Before the year is out, award-winning architect David Adjaye will see two of the most ambitious projects of his career reach completion: the Aïshti Foundation in Beirut, Lebanon, and the Smithsonian National Museum of African American History and Culture on the National Mall, in Washington, D.C. His latest furniture piece for Moroso, Double Zero, is likely to furnish rooms and spaces within both buildings. But Adaye is adamant his chairs are not miniature versions of his own architecture; they are objects defined by space and unconcerned with fitting into prescribed styles.
We met up with Adjaye at the Moroso booth during the Salone del Mobile to learn more about his furniture design.
Catherine Osborne: Tell us a bit about the Double Zero collection.
David Adjaye: It’s a very unusual chair for me. People are, like, wow, what’s going on here? But it is an exploration in circles and diagonals and things that lie next to each other. I’m interested in forms that encircle and forms that look the same from the front as they do the back. It’s more of a sculptural concern.
I can see it in the Aïshti Foundation (pictured below), which is a big project I am completing now, opening in October in Beirut. The Smithsonian National Museum of African American History and Culture is finishing this year, too. So, I see this chair fitting in these types of multi-use spaces. The Aïshti Foundation, which is owned by the biggest luxury brand in Lebanon, brings together retail, art galleries and restaurants. It has rooftop spaces, too, and this chair fits in with that building rather nicely.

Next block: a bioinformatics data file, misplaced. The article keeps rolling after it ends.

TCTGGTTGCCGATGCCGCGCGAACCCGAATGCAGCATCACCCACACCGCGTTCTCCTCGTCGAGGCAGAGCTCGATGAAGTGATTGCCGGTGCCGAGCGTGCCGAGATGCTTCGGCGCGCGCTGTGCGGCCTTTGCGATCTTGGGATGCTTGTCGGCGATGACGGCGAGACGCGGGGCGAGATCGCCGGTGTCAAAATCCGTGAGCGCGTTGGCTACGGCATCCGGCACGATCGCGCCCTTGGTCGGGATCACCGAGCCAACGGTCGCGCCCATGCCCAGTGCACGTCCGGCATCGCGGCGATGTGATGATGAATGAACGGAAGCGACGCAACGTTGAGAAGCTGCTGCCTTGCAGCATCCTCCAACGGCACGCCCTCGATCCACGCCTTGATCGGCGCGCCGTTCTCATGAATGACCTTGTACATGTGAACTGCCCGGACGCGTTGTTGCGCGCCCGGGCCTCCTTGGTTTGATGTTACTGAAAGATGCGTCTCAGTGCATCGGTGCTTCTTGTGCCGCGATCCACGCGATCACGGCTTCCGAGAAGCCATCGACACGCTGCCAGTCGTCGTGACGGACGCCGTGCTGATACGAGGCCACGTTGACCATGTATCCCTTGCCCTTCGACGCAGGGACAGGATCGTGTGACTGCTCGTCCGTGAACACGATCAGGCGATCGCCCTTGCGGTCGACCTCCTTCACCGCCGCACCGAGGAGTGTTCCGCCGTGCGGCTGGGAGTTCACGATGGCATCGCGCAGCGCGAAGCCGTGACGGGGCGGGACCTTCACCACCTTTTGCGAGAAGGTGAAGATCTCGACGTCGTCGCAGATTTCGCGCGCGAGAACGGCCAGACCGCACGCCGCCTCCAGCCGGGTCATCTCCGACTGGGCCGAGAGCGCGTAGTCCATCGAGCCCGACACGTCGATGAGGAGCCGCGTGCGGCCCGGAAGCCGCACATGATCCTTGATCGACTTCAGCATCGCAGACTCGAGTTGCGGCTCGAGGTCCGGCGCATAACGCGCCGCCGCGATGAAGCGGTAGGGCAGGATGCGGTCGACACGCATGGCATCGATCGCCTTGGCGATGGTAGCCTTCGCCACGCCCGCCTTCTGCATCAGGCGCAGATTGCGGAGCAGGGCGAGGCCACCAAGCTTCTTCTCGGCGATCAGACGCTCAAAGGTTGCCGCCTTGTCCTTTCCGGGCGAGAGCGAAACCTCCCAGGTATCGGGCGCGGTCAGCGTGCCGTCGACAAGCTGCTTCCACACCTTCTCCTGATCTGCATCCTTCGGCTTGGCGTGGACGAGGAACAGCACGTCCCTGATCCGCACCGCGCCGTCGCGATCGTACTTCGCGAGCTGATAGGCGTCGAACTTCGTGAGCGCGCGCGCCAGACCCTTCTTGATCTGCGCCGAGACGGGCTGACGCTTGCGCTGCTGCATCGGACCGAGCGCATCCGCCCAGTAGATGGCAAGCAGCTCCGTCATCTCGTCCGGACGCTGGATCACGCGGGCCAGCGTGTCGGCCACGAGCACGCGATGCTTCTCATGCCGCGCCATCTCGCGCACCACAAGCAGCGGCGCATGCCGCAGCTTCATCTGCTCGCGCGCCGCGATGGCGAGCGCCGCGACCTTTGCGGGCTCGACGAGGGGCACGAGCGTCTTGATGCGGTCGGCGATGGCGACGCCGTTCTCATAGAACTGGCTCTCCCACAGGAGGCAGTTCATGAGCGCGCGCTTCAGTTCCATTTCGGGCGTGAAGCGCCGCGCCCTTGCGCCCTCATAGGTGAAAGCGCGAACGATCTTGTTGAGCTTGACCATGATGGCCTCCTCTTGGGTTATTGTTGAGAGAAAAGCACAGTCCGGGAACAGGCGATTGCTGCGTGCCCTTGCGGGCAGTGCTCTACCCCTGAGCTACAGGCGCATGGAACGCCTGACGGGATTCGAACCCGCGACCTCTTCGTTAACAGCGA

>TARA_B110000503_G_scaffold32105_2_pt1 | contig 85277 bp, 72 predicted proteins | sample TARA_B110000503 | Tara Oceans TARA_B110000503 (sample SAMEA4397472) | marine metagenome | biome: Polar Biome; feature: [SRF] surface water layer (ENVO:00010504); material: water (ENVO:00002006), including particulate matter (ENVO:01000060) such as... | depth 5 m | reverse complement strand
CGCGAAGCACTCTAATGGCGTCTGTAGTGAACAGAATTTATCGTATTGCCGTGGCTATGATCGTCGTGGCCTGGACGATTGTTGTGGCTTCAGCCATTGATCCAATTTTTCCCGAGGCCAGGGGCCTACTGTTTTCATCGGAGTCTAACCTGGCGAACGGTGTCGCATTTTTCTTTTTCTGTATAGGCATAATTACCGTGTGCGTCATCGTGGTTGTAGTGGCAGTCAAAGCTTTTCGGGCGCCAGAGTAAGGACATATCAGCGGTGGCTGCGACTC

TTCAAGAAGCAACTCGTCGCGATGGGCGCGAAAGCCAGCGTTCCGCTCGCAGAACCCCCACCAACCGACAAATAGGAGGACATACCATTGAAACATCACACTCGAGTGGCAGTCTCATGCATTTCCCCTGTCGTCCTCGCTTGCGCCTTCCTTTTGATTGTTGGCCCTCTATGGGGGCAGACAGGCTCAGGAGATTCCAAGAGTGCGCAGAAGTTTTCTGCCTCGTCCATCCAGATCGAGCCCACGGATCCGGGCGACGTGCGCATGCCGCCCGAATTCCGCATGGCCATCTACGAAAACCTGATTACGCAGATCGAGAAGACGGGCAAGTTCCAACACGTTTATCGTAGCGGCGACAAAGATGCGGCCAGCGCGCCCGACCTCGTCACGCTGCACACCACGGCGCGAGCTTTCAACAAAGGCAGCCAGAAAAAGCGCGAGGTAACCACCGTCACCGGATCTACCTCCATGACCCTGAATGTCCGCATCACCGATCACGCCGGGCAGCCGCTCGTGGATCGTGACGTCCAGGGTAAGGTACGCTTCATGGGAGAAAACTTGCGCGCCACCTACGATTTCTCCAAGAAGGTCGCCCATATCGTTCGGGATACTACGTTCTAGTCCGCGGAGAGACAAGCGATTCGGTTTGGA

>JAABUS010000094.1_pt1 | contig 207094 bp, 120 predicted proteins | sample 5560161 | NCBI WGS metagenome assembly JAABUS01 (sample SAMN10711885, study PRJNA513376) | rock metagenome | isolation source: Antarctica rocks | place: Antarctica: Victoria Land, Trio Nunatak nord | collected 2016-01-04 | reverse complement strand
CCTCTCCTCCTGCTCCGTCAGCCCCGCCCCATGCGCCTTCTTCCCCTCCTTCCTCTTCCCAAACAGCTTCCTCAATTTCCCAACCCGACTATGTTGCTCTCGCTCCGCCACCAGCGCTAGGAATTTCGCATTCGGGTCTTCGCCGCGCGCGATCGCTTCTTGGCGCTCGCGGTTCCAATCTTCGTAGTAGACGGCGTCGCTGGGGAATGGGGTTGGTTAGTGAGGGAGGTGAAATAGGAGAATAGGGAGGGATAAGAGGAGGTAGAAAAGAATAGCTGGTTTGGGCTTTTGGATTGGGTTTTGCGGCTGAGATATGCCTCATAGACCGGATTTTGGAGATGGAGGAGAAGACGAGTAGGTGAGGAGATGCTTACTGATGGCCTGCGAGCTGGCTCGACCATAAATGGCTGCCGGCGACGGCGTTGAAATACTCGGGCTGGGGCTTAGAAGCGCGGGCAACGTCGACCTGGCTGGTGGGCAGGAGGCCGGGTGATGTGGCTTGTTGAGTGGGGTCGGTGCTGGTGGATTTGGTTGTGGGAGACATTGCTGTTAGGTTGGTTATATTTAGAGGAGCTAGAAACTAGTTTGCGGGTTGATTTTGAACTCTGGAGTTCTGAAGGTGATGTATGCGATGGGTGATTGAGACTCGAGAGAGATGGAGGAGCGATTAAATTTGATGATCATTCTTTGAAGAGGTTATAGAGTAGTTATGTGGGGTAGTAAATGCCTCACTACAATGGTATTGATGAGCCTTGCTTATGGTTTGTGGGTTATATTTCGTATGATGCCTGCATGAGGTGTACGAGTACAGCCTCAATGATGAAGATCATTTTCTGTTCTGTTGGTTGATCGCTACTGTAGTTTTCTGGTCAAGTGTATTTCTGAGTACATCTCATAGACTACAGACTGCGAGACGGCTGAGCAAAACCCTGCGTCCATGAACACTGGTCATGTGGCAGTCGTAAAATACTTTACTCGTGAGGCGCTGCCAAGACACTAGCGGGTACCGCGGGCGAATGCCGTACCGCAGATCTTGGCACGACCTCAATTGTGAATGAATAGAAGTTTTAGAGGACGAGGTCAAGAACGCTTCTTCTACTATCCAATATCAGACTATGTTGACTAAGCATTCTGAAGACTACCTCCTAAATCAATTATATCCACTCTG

No, I really don’t like to make little architecture furniture. Whenever architects do that it’s a bit of a disaster. It became a bit of a fad, where somehow people assumed the DNA of an architect would be transferrable to furniture. But if you look at the chairs Mies van der Rohe designed [the Barcelona chair, for instance], they have nothing to do with his architecture. Yet everyone says, his chairs are the ‘essence of Mies’ (laughs), or something like that. But he never put a cross frame anywhere in his architecture. It really was about the body and holding it.
The best furniture by architects doesn’t miniaturize architecture, it really involves something more precise, something that makes sense in a given age or generation. That’s when a piece has the potential to become timeless, when it captures the zeitgeist and then moves into popular memory. That’s when it becomes iconic, and people want it again and again. A chair can capture a moment, and if we love that moment, we will love that chair.
How will this chair capture the moment?
I really walked into that question, didn’t I? (laughs). In the ’60s and ’70s there were very few designers, so design was done mostly by architects. We are now in an age where there are lots of designers and they have a particular science and art form. Designers design differently to architects, we don’t work the same way. Fifty years on, since the birth of design, you can really see that schism. Design is a process that has been really refined, and then it evolves and shifts into another thing. Designers use a particular language of furniture. As an architect I don’t use that language. I care about the concept of space, and how an object exists in space. To me, furniture is about making relationships with space, not concepts of design.
It certainly isn’t. I’m not a minimalist, or a maximalist. My generation isn’t defined by those terms. I can be in Rome looking at Bernini and thinking, my god, this is the most beautiful thing, and then I’m in Munich looking at reductive brickwork and I love that too. We’re the generation that doesn’t have conflict with style. Style for us is process, concept, attitude. And if it brings you to something that has one kind of expression, so be it. If it’s minimal or maximal, so be it. You are the driver.